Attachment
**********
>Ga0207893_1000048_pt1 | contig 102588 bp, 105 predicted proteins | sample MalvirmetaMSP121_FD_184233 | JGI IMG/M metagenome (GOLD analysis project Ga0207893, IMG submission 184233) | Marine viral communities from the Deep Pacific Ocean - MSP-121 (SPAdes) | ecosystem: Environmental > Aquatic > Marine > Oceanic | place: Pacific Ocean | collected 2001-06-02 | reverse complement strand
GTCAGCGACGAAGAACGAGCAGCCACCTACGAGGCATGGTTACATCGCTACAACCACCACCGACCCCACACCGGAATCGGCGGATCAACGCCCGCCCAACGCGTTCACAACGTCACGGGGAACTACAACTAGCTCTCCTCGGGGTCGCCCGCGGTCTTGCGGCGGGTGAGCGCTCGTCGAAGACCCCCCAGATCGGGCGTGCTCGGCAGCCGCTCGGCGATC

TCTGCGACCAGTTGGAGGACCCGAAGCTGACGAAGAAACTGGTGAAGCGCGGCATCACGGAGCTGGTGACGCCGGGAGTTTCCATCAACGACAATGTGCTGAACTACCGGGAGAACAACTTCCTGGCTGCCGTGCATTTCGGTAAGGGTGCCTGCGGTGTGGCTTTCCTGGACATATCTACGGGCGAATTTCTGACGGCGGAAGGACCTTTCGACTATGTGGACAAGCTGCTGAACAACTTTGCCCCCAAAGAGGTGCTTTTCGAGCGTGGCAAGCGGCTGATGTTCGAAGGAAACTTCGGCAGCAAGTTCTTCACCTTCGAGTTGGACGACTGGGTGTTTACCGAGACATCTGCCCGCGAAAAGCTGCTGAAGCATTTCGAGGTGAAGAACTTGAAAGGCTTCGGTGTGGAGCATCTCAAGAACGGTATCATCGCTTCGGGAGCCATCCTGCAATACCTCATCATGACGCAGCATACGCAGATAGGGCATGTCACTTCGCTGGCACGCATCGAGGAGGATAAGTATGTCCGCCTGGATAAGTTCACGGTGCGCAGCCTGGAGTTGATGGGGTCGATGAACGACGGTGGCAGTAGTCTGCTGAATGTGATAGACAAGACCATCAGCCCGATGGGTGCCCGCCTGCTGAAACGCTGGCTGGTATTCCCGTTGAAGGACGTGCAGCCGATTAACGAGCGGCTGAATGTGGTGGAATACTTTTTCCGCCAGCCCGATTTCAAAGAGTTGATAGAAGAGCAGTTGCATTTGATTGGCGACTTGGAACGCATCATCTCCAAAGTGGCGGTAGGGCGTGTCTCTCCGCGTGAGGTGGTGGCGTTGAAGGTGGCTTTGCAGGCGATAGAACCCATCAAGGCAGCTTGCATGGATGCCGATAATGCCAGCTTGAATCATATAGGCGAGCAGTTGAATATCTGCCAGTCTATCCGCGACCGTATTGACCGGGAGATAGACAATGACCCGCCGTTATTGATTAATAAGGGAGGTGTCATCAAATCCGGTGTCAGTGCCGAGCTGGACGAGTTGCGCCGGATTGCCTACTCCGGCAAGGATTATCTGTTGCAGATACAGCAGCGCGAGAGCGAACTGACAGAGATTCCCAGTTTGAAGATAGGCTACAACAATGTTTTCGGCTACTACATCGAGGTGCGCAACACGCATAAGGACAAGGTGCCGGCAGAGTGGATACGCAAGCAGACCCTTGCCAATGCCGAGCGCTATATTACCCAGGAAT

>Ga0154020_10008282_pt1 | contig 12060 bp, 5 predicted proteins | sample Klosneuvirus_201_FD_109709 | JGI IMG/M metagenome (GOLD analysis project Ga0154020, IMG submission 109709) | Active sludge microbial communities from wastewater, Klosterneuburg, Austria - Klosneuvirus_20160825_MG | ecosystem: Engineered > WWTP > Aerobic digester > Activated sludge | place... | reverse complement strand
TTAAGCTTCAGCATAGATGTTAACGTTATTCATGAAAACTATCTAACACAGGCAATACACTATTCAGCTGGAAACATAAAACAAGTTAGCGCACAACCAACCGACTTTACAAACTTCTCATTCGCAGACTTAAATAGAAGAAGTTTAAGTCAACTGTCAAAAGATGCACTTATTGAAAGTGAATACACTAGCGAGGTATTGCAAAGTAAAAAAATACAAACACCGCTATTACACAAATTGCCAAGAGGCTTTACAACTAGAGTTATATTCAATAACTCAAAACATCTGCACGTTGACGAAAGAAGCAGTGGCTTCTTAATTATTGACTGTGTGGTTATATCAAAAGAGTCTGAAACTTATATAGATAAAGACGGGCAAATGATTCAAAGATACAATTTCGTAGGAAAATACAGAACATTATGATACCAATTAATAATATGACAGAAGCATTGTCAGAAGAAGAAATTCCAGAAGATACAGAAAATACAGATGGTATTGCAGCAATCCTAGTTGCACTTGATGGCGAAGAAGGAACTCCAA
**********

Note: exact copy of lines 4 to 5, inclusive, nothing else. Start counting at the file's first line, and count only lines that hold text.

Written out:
>Ga0154020_10008282_pt1 | contig 12060 bp, 5 predicted proteins | sample Klosneuvirus_201_FD_109709 | JGI IMG/M metagenome (GOLD analysis project Ga0154020, IMG submission 109709) | Active sludge microbial communities from wastewater, Klosterneuburg, Austria - Klosneuvirus_20160825_MG | ecosystem: Engineered > WWTP > Aerobic digester > Activated sludge | place... | reverse complement strand
TTAAGCTTCAGCATAGATGTTAACGTTATTCATGAAAACTATCTAACACAGGCAATACACTATTCAGCTGGAAACATAAAACAAGTTAGCGCACAACCAACCGACTTTACAAACTTCTCATTCGCAGACTTAAATAGAAGAAGTTTAAGTCAACTGTCAAAAGATGCACTTATTGAAAGTGAATACACTAGCGAGGTATTGCAAAGTAAAAAAATACAAACACCGCTATTACACAAATTGCCAAGAGGCTTTACAACTAGAGTTATATTCAATAACTCAAAACATCTGCACGTTGACGAAAGAAGCAGTGGCTTCTTAATTATTGACTGTGTGGTTATATCAAAAGAGTCTGAAACTTATATAGATAAAGACGGGCAAATGATTCAAAGATACAATTTCGTAGGAAAATACAGAACATTATGATACCAATTAATAATATGACAGAAGCATTGTCAGAAGAAGAAATTCCAGAAGATACAGAAAATACAGATGGTATTGCAGCAATCCTAGTTGCACTTGATGGCGAAGAAGGAACTCCAA